Last year my family and I spent six months in England, living a quiet little life in a cottage near Oxford. We went for country bike rides down one lane roads and walks through open fields. We’d stop to say hello to a horse we named Chester. We’d watch cows graze through the fields all around us.
For a couple of Californians, this peaceful Oxfordshire experience was closer to something in a book than our normal life. But we eventually returned home and our season of quiet evaporated like a dream. Phone calls and fire trucks rang again. The pace of Southern California life hadn’t lost a step.
Sometimes a slow and secluded life can sound so idyllic. But the bigger question we have to wrestle with is: What is life all about?
The Bible gives us the shortcut to the answer in a little, seemingly insignificant verse. The verse doesn’t carry any riveting dialogue or advance the storyline of the early church, but still it hones in on our raison d’etre. The verse is a summary of the life of David, the man after God’s own heart.
Acts 13:36 says, “For David, after he had served the purpose of God in his own generation, fell asleep and was laid with his fathers and saw corruption.”
This is David who defeated Goliath and the Philistines, David who became the King of Judah and the King of Israel, David who had the ark of God brought to Jerusalem, David who repented after his adultery with Bathsheba, David who fought the battles of the Lord with his mighty men, David who made plans to build the temple. Here his life gets summed up in one phrase: he served the purpose of God in his own generation. That’s it! The purpose of life is to serve God’s purposes in our own generation.
Our Story Too
David didn’t get to live to see our day of airplanes and iPhones. He didn’t live to see the success of Psalm 23. He played his part and that was it. When he was done, he went home. And this is our story too. When God saved us, he had plans for us, things he wanted us to do. Ephesians 2:10 says that God prepared good works for us, “that we should walk in them.”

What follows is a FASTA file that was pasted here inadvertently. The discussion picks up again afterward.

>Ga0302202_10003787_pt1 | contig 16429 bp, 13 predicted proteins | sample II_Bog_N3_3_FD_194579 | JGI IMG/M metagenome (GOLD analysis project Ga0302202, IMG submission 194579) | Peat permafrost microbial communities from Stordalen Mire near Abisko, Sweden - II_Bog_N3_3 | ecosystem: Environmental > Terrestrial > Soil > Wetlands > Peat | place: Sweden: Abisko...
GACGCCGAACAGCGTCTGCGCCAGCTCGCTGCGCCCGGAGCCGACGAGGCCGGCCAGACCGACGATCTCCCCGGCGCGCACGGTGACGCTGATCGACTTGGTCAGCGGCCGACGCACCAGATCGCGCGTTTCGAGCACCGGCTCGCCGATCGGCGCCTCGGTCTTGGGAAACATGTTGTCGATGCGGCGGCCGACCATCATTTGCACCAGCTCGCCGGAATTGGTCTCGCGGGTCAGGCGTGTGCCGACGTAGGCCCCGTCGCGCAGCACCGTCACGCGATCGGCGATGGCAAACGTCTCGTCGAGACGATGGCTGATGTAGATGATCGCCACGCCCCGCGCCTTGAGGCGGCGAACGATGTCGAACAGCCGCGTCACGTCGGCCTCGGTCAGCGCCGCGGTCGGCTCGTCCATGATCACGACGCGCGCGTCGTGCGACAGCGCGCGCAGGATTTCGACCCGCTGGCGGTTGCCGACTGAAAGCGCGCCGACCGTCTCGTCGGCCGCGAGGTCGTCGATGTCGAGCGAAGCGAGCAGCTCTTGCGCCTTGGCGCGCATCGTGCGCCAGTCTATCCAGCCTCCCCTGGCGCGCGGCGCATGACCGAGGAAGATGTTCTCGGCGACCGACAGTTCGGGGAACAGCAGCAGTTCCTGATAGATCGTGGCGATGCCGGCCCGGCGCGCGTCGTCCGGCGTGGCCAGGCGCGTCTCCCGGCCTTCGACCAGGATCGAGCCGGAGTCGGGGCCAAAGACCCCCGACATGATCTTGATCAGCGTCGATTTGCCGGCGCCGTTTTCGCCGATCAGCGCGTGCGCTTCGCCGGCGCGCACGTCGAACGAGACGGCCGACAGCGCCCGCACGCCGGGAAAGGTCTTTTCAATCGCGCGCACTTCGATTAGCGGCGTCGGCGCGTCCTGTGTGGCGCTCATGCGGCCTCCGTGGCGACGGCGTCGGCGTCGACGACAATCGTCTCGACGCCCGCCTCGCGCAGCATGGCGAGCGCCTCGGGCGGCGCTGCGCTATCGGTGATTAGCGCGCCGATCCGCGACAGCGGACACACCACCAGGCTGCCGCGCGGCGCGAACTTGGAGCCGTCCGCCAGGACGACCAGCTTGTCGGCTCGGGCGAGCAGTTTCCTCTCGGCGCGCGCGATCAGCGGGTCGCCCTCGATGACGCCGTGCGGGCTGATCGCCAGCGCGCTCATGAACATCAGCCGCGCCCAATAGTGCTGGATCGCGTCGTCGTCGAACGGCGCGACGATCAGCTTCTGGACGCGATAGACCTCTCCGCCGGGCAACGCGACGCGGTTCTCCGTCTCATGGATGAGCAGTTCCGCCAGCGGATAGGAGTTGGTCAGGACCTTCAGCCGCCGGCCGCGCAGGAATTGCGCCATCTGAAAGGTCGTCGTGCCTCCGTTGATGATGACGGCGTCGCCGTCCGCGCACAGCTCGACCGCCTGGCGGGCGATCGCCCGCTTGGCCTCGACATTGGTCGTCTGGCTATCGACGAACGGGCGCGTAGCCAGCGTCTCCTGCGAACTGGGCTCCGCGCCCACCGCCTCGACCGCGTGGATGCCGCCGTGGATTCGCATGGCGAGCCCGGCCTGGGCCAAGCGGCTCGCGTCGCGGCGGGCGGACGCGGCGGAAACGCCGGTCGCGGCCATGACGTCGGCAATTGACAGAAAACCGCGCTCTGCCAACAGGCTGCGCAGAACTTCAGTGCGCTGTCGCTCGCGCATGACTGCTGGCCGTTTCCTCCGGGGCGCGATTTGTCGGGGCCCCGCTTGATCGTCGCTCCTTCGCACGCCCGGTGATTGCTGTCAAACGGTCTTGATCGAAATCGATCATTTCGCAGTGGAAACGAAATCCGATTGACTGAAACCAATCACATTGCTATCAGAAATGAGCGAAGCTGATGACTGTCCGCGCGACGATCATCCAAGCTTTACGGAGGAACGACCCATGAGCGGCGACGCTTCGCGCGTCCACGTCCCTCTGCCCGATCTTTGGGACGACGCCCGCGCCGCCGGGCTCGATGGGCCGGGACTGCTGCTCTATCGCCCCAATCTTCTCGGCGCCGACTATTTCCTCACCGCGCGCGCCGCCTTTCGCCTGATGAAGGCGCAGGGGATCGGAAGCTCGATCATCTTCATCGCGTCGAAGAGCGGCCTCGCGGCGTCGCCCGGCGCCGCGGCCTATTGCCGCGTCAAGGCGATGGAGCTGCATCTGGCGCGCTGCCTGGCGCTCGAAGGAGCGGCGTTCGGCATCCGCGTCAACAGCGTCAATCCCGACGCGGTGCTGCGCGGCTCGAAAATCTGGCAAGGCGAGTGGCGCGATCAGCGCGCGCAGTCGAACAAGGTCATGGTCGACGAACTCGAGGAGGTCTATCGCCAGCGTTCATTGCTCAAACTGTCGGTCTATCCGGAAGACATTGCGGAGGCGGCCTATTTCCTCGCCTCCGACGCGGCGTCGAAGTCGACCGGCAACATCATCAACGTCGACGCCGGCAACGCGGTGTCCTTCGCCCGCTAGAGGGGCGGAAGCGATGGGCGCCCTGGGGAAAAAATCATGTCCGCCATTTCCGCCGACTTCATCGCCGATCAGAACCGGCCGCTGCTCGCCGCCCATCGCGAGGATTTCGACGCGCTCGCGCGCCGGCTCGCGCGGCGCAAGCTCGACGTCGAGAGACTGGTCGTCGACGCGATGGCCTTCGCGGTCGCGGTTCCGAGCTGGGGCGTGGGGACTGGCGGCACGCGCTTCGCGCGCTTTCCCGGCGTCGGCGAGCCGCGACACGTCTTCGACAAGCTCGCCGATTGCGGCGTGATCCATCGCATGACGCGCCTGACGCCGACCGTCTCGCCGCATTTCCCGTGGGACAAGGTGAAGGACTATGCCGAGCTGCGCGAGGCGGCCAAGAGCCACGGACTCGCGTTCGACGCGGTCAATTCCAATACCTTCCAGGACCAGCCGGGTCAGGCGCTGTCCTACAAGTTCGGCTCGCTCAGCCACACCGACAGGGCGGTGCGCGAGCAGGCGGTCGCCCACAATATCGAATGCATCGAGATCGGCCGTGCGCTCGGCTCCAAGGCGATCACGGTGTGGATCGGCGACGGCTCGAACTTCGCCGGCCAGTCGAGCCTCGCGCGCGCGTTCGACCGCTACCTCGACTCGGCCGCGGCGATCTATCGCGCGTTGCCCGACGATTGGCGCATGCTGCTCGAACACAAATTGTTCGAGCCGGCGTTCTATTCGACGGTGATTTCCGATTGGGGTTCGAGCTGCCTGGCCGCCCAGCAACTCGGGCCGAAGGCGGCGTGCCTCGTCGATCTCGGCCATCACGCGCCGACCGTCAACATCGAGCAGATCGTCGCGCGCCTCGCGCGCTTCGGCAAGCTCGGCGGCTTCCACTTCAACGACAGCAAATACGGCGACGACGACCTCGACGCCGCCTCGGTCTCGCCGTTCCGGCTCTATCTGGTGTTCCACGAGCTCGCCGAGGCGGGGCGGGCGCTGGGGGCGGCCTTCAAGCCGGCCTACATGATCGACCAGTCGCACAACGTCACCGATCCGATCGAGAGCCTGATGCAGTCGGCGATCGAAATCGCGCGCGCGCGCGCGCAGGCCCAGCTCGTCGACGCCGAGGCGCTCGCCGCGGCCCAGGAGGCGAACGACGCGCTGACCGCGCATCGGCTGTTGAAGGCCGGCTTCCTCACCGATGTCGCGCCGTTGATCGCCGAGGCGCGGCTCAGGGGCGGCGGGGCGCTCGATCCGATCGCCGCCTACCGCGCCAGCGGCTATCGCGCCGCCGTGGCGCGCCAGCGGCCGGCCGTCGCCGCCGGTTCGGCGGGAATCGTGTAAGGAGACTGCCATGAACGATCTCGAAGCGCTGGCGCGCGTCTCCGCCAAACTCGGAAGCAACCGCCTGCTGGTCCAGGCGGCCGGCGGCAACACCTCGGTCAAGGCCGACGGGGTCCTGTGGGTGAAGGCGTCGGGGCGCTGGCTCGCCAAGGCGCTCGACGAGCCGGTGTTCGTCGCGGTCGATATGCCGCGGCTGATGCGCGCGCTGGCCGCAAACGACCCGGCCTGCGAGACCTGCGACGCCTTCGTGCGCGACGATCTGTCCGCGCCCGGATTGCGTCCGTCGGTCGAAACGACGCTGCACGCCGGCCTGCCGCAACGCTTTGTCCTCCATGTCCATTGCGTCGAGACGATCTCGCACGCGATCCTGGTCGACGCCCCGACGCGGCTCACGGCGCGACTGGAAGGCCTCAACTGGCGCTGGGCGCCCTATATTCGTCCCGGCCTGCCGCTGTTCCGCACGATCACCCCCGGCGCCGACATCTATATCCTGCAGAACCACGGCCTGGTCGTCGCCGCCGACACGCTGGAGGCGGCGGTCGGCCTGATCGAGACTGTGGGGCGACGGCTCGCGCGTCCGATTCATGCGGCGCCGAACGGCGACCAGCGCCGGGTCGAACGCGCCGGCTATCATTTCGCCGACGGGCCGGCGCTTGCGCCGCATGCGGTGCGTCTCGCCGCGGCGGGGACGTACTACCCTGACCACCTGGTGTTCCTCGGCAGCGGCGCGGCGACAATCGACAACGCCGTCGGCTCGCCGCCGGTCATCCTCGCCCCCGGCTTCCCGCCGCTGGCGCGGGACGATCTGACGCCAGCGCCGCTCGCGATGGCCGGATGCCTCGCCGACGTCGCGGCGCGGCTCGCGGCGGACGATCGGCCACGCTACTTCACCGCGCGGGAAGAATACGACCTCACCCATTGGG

We don’t create our purpose; we discover it as we walk with God. Romans 12 says some of us are gifted to teach, others to exhort, others to give, others to lead, and others to show mercy. 1 Peter 4 says some will speak and some will serve. Ephesians 4 says some will be apostles, prophets, evangelists, shepherds, and teachers. But no matter what part you are or are not, “God arranged the members in the body, each one of them, as he chose.” (1 Corinthians 12:18)
God chose you to be a part of his body and whatever part you are, whatever role you play, your purpose is to serve the purposes of God in your own generation. (Acts 13:36)
So what are God’s purposes? If we want to serve God where should we begin? Here are twelve things that immediately come to mind from Scripture:
- God values his word and says it won’t pass away. (Matthew 24:35)
- God is building his church. (Matthew 16:18)
- God desires that none should perish, but all should repent and believe. (2 Peter 3:9; Mark 1:15)
- God cares about the small stuff, like giving a cup of cold water in his name. (Matthew 10:42; 25:31-46)
- God cares about the big stuff, like being his witnesses to the ends of the earth. (Acts 1:8; Matthew 28:19)
- God values our service to widows and orphans. (James 1:27)
- God cares about how we love our families. (Ephesians 5:25-33; 1 Timothy 3:4)
- God wants us to pray. (1 Thessalonians 5:17; Luke 18:1)
- God wants his word preached. (2 Timothy 4:2; Mark 1:38)
- God loves children and wants them to come to him. (Luke 18:16; Mark 9:42)
- God values our work when we do it for the Lord and not for men. (Colossians 3:23)
- God values all that we do, even eating and drinking, when it’s done for his glory. (1 Corinthians 10:31)
We find our purpose in God’s purposes. Slow or fast, quiet or loud, private or public, these are not the main questions of life. What we really need to ask ourselves is: Am I locked in on God’s purposes?
God gives you and I the chance to serve his purposes in our generation. Will we take it?